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Publications (3)5.69 Total impact

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    ABSTRACT: The gastrointestinal (GI) tract is the main target site of graft-versus-host disease (GVHD). Diagnosis is based on endoscopic and histological findings. Helicobacter pylori (HP) is a Gram-negative spiral bacterium linked to gastritis, peptic ulcer disease, gastric mucosa-associated lymphoid tissue lymphoma, and adenocarcinoma and is frequently observed on endoscopy in patients who have undergone transplantation. The role, if any, played by HP infection in the development of acute GVHD is unknown. We conducted a retrospective study between January 1, 1990, and December 31, 2008, of 338 upper GI endoscopies (gastroscopies) performed on patients who underwent allogeneic stem cell transplantation with clinical suspicion of GVHD (198 patients). Acute and chronic GVHD were confirmed from histological features in 97 patients (51.3%) and 68 patients (36%), respectively. HP infection was detected in 69 patients (35%) and had a negative modulating effect on the development of acute GVHD (relative risk [RR], 0.60; 95% confidence interval, 0.46-0.79; P = .001) and chronic GVHD (RR, 0.75; 95% confidence interval, 0.61-0.92; P = .016). Furthermore, the presence of HP was inversely correlated with the histological severity of GVHD (P = .003). Our findings suggest that infection with HP may have a negative modulating effect on GVHD.
    Biology of blood and marrow transplantation: journal of the American Society for Blood and Marrow Transplantation 11/2010; 17(5):765-9. · 3.15 Impact Factor
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    ABSTRACT: In the present study, we evaluated computed tomography (CT) and (67)gallium scanning ((67)Ga scan) pre-transplant as prognostic factors for overall survival (OS) and event-free survival (EFS) in patients with diffuse large B cell lymphoma, undergoing high-dose chemotherapy and stem-cell transplantation. Forty-two patients were included. Of these, 9 (21%) had both positive CT and (67)Ga scans, 17 (41%) negative results with both techniques, and 16 (38%) positive CT/negative (67)Ga scan. Whole-body planar imaging and single-photon emission computed tomography (SPECT) were performed 72 h after an intravenous administration of (67)Ga citrate measuring between 7 mCi and 10 mCi (259-370 MBq). Patients with positive CT/positive (67)Ga scan had a significantly worse EFS and OS at 5 years than those with negative (67)Ga scan regardless of whether it was associated with a positive or a negative CT scan (29% and 16% vs. 81% and 93% vs. 88% and 100%, respectively, P < 0.001). After a median follow-up of 43 months (range 4-130 months), no differences were observed between patients with negative CT/negative (67)Ga scan and those with positive CT/negative (67)Ga scan, with an EFS and OS at 5 years of 88% versus 81% and 100% versus 93%, respectively. In multivariate analysis, the presence of a pre-transplant positive CT/(67)Ga scans adversely influenced both EFS and OS [HR 8, 95% confidence interval (CI) (1.4-38), P = 0.03 and HR 2; 95% CI (1.3-8), P = 0.02, respectively]. (67)Ga scan helps to identify, in the pre-transplant evaluation, two groups with a different outcome: one group of patients with positive CT and negative (67)Ga scans pre-transplant, who showed a favorable outcome with a low rate of relapse, and the other group of patients with both positive CT and (67)Ga scans pre-transplant, who showed a poor prognosis and did not benefit from autologous stem-cell transplantation. They should have been offered other therapeutic strategies.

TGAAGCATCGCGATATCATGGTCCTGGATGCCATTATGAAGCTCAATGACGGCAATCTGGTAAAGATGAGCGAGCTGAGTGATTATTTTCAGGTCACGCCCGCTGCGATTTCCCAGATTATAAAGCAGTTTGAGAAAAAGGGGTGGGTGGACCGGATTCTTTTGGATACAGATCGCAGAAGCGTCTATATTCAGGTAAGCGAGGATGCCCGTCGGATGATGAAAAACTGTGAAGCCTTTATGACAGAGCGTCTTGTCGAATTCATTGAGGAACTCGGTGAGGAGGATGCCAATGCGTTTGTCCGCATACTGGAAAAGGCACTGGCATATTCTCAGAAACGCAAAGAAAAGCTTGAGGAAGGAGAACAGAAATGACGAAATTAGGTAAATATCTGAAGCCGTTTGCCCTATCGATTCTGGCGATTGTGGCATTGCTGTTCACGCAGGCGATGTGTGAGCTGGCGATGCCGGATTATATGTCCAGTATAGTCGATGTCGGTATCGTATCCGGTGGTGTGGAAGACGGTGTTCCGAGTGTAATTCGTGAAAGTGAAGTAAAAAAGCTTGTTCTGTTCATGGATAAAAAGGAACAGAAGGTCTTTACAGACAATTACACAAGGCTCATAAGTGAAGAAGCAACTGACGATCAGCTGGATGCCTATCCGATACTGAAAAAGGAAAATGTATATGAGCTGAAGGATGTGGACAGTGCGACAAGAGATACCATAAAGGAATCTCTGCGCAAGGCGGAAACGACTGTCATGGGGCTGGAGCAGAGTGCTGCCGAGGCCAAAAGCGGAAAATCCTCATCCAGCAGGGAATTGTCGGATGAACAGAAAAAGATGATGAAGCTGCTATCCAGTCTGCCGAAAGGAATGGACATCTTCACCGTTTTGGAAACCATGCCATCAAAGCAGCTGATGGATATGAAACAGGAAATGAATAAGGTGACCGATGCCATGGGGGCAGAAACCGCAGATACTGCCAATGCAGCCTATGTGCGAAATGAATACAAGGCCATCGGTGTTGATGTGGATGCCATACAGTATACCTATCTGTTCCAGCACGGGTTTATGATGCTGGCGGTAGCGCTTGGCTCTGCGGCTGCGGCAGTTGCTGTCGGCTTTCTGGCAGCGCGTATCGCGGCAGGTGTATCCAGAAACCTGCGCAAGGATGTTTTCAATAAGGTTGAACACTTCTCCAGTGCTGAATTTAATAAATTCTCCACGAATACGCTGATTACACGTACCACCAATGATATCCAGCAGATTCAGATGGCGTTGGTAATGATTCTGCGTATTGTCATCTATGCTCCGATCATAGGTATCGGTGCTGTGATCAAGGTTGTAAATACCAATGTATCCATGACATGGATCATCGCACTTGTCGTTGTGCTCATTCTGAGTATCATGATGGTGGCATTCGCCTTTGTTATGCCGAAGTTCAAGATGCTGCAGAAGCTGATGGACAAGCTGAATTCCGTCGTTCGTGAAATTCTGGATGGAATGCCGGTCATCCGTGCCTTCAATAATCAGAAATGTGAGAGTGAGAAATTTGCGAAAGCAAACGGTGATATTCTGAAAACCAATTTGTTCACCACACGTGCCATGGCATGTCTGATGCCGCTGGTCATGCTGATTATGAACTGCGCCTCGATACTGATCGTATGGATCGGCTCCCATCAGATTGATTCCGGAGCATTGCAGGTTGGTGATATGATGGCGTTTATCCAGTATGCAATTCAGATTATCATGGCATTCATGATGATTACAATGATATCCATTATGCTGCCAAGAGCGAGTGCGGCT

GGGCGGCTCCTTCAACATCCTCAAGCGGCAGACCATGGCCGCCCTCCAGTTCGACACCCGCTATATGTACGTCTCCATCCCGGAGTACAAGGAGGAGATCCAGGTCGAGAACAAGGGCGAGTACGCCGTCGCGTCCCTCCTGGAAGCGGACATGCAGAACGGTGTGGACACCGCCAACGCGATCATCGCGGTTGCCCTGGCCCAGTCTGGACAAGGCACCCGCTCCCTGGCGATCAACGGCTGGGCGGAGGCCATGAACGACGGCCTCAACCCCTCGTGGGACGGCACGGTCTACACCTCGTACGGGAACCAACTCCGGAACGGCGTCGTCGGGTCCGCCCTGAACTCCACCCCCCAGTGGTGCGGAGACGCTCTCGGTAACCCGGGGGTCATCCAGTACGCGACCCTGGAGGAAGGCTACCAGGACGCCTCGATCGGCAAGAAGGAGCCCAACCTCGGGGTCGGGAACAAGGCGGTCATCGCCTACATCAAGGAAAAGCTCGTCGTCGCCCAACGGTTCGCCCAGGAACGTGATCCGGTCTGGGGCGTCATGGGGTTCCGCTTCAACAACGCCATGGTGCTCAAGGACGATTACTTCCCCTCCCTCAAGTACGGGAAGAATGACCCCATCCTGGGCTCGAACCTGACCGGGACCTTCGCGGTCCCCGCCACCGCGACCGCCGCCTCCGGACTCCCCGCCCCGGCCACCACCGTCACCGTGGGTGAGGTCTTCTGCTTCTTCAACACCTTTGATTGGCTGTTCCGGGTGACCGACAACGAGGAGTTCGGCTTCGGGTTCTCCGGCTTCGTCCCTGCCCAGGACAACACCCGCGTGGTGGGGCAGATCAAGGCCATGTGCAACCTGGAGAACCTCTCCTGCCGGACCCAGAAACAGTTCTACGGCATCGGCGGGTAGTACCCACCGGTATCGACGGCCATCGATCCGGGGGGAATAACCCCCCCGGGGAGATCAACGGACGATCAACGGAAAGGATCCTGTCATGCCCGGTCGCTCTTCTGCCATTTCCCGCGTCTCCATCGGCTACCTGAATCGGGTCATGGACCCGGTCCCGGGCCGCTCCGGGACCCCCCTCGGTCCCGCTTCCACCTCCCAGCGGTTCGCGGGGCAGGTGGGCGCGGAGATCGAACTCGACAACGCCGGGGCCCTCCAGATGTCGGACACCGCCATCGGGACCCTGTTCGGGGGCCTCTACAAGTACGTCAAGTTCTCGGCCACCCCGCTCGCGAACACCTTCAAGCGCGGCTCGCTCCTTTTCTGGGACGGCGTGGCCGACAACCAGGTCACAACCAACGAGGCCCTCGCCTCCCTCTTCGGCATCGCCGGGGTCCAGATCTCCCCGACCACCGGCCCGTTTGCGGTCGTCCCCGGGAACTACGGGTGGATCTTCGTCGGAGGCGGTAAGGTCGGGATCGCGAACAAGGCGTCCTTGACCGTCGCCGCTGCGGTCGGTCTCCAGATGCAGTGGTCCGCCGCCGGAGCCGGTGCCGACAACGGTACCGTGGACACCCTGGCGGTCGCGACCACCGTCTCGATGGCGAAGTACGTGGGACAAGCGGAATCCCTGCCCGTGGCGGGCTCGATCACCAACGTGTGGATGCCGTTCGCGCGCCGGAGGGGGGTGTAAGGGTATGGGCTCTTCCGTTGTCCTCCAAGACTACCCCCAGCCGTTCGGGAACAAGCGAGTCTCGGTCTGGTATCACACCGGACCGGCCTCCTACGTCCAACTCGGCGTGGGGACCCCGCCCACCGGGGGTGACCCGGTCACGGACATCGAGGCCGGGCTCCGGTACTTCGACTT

Annals of Nuclear Medicine 06/2008; 22(4):251-60. · 1.41 Impact Factor
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    ABSTRACT: The present study evaluated computed tomography (CT) and Gallium-67 scanning (67Ga) before transplantation as prognostic factors for overall survival (OS) and event-free survival (EFS) in patients with relapsed or primary refractory Hodgkin lymphoma undergoing high-dose chemotherapy and stem cell transplantation. Forty-five patients were included. Of these, 10 (22%) had positive CT and 67Ga scan results, 21 (47%) had negative results of both techniques, 12 (27%) had positive CT/negative 67Ga scan results, and 2 (5%) had negative CT/positive 67Ga scan results. Patients with positive CT/67Ga scan results had a significantly worse EFS and OS at 5 years than those with negative 67Ga scan results, whether it was associated with positive or negative CT scan results (0 and 25% vs. 83% and 90% vs. 74% and 83%, respectively; P < 0.001). With a median follow-up of 59 months (range, 6-150 months), no differences were observed between patients with negative CT/67Ga scan results and those with positive CT/negative 67Ga scan results, with an EFS and OS at 5 years of 74% vs. 83% and 83% vs. 90%, respectively. In multivariate analysis, the presence of pretransplantation positive CT/67Ga scan results adversely influenced EFS and OS (hazard ratio, 39; 95% confidence interval, 8-202 [P < 0.001] and hazard ratio, 24; 95% confidence interval, 4-135 [P < 0.001], respectively). Gallium-67 scans help to identify pretransplantation CT-positive patients with a different outcome. A group of patients with positive CT/negative 67Ga scan results before transplantation who showed a favorable outcome with a low rate of relapse and another group of patients with positive CT/67Ga scan results before transplantation who showed poor prognosis did not benefit from autologous stem cell transplantation. They should be offered other therapeutic strategies.
    Clinical Lymphoma & Myeloma 12/2006; 7(3):217-25. · 1.13 Impact Factor